Zahia Dehar, the tabloid-famous underaged French callgirl who parlayed her key role in a notorious prostitution scandal involving top soccer players (who totally swear they didn't know Dehar was only 17, you guys) into a "couture" lingerie line, is coming to New York fashion week to see and be seen with the beautiful people. Jean-Paul Gaultier had Dehar in his front row at his couture show, so she could aim high: we're thinking an appearance at Rodarte or Oscar would really knock Anna Wintour's Manolos off. Let us now begin brainstorming questions to ask her should we spot Dehar in anyone's front row. [Fashionista]
Elizabeth Olsen, Pharrell Williams, and Aaron Taylor-Johnson are on the covers of the new Bullett. [Fashionologie]
American Vogue published a list of its ten most frequent cover subjects. They are all models — let's face it, even though Vogue hasn't had a model on a cover since about 1998, with the publication being founded in 1892 and all the models had a pretty big head start — and they are all white. They are, in order: Lauren Hutton (26 covers), Jean Shrimpton (20), Karen Graham (20), Cindy Crawford (18), Claudia Schiffer (16), Jean Patchett (16), Amber Valletta (16), Veruschka (12), Gisele Bündchen (11), and Kate Moss (8). [Vogue]
On the one hand, this stop-motion video of how fashion illustrator Danny Roberts made the IMG agency's show package — a set of comp cards intended to promote the subset of its models who are participating in New York fashion week — is gorgeous. On the other hand, the inter-agency arms race over who can have the fanciest show cards evarrr is a trend that continues to vaguely disturb us. [YouTube]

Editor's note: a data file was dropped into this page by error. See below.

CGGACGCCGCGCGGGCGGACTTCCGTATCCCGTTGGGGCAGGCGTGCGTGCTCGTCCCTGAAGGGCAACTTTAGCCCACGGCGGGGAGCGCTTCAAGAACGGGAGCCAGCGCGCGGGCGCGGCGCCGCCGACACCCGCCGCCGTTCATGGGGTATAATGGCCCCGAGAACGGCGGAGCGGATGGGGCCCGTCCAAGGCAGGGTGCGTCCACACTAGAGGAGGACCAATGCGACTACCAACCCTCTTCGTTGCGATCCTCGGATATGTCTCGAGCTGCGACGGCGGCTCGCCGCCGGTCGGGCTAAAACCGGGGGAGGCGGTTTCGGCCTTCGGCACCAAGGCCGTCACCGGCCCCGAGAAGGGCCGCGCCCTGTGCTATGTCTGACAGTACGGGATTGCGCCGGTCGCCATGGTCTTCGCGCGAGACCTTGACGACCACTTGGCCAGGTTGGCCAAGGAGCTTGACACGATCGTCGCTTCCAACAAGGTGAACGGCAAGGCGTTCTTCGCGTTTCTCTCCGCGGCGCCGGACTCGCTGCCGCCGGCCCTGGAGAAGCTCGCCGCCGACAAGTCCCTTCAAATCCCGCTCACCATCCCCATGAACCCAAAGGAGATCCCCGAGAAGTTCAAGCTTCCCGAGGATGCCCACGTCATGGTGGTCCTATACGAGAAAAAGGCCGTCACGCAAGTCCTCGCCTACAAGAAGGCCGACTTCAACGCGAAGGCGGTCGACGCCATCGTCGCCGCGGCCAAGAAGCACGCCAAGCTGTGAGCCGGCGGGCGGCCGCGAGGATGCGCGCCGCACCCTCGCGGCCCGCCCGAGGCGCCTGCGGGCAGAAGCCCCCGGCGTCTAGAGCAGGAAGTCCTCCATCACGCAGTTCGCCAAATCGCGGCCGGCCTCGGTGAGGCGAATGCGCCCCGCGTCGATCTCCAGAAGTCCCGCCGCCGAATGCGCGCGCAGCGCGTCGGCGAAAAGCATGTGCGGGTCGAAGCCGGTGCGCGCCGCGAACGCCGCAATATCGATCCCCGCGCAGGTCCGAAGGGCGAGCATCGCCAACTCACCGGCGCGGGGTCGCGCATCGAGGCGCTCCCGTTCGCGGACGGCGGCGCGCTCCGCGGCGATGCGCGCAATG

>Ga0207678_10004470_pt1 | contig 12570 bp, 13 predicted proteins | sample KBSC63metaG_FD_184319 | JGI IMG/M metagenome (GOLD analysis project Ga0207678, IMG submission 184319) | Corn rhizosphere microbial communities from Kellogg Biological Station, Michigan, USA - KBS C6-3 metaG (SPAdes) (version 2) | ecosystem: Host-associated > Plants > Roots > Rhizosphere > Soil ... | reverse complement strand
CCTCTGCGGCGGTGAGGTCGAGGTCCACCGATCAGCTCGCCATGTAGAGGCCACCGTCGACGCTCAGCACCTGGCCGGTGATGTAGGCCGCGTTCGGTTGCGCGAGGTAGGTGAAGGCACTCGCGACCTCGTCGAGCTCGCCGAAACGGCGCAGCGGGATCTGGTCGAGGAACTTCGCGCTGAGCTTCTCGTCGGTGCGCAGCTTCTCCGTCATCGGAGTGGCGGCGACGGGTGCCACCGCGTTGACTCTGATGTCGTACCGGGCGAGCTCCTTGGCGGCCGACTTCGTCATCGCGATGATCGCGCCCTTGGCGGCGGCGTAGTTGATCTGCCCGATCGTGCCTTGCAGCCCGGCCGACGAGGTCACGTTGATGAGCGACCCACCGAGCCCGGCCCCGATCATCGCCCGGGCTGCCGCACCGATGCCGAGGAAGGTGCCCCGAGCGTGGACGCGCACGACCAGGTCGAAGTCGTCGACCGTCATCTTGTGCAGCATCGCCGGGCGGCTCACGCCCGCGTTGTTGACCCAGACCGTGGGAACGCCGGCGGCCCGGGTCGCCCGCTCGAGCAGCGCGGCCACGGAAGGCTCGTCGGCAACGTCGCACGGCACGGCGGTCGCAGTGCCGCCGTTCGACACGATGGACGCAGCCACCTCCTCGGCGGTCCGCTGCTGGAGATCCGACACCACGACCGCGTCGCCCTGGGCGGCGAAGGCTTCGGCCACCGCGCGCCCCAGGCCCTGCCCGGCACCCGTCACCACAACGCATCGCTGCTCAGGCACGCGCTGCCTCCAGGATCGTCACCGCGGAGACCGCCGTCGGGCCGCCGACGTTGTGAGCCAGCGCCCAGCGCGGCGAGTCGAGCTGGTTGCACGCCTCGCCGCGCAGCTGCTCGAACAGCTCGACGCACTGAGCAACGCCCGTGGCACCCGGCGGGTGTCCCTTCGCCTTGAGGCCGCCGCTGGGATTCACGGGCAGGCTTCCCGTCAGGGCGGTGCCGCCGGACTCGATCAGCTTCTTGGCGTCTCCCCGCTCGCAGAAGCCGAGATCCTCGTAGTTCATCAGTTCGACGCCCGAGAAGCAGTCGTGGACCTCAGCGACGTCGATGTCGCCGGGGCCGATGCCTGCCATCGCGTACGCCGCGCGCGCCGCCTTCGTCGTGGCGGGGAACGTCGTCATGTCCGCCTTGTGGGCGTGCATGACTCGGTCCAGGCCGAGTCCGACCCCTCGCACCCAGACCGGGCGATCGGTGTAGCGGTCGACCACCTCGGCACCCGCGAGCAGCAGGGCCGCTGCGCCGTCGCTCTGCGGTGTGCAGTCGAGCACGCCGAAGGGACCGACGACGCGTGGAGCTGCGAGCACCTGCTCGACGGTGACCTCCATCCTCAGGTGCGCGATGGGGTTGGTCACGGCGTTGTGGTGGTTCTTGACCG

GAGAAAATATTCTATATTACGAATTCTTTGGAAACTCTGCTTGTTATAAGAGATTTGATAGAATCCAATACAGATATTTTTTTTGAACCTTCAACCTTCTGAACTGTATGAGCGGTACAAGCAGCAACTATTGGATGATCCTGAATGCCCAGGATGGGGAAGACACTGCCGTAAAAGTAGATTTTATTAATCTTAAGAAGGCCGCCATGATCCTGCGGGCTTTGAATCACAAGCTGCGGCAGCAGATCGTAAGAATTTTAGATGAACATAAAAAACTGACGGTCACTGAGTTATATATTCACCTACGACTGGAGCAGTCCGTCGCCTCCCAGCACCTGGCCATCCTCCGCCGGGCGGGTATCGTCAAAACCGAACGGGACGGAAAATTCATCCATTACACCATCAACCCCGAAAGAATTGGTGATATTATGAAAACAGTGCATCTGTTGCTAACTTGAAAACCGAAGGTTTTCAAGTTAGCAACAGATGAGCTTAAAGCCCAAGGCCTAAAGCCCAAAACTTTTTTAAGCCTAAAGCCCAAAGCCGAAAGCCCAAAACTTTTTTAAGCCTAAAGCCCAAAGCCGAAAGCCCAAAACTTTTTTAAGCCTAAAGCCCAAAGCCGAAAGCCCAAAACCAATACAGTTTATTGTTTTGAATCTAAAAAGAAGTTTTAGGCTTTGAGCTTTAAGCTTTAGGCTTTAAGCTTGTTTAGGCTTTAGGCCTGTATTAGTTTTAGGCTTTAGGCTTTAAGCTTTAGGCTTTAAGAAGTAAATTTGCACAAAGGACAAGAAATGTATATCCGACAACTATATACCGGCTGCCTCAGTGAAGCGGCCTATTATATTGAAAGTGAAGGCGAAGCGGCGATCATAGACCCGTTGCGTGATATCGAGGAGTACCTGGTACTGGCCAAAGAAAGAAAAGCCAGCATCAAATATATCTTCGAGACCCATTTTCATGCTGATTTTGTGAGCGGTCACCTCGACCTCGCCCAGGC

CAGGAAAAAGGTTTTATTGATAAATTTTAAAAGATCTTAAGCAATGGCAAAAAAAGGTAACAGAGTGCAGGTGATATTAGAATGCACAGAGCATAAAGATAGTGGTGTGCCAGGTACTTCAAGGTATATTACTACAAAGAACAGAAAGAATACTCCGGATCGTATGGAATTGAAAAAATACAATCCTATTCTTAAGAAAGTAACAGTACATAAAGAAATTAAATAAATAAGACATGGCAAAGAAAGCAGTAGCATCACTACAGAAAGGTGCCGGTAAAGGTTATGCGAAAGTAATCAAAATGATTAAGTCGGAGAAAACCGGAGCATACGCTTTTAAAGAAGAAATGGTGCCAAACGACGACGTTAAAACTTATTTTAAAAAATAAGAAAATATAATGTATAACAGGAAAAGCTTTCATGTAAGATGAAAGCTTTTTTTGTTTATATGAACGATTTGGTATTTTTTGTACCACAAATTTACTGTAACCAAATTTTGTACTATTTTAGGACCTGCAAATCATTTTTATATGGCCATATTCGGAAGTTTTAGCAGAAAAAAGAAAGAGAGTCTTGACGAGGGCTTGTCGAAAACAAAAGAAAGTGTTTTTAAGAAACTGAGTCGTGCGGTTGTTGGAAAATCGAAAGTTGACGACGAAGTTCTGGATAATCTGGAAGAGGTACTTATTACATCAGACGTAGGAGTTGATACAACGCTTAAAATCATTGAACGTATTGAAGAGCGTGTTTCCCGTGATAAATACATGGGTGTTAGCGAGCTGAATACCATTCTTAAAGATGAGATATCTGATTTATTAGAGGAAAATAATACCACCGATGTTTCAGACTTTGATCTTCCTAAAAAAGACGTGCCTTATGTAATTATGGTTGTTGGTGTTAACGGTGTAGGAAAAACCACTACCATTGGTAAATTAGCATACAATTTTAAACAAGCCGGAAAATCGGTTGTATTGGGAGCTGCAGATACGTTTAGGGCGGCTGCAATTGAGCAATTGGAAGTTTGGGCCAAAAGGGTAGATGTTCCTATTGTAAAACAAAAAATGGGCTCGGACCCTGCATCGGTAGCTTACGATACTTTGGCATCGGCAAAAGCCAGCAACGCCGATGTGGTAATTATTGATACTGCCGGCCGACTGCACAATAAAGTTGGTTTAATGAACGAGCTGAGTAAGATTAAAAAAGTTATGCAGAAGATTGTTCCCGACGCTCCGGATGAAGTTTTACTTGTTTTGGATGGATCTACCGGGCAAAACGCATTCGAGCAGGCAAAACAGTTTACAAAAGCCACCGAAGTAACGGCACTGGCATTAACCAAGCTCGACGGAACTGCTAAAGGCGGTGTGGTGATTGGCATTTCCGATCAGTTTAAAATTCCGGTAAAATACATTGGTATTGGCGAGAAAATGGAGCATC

Nordstrom booked Angela Rockwood, a quadriplegic star of the reality show Push Girls, for an ad campaign. [People]
Here is a video in which Choupette Lagerfeld meows and purrs. [YouTube]
Lily Donaldson is on the cover of the new issue of Dossier. [Jezebel Inbox]
On the occasion of an exhibition of Herb Ritts' photographs at the Getty in Los Angeles, Carré Otis recalls what it was like to work with the late photographer:
"I had a very profound sense with Herb that he truly loved and honored women and bodies. And not all men, gay or straight, have that experience toward the feminine. With Herb, he reenacted an archetype of the goddess, and you felt that on the set. Even though he may have been asking you to pose in front of a volcano that was about to explode — and more often than not, completely naked! — there was a safety with Herb. The way he saw the human body, and the elements that he chose — whether it was contrasts of black and white, or a stone he had you photograph with, or grains of sand stuck to your face — it all coalesced to create unbelievably profound images, and I think profound out of the simplicity of what he saw, and what he wanted to show his audience.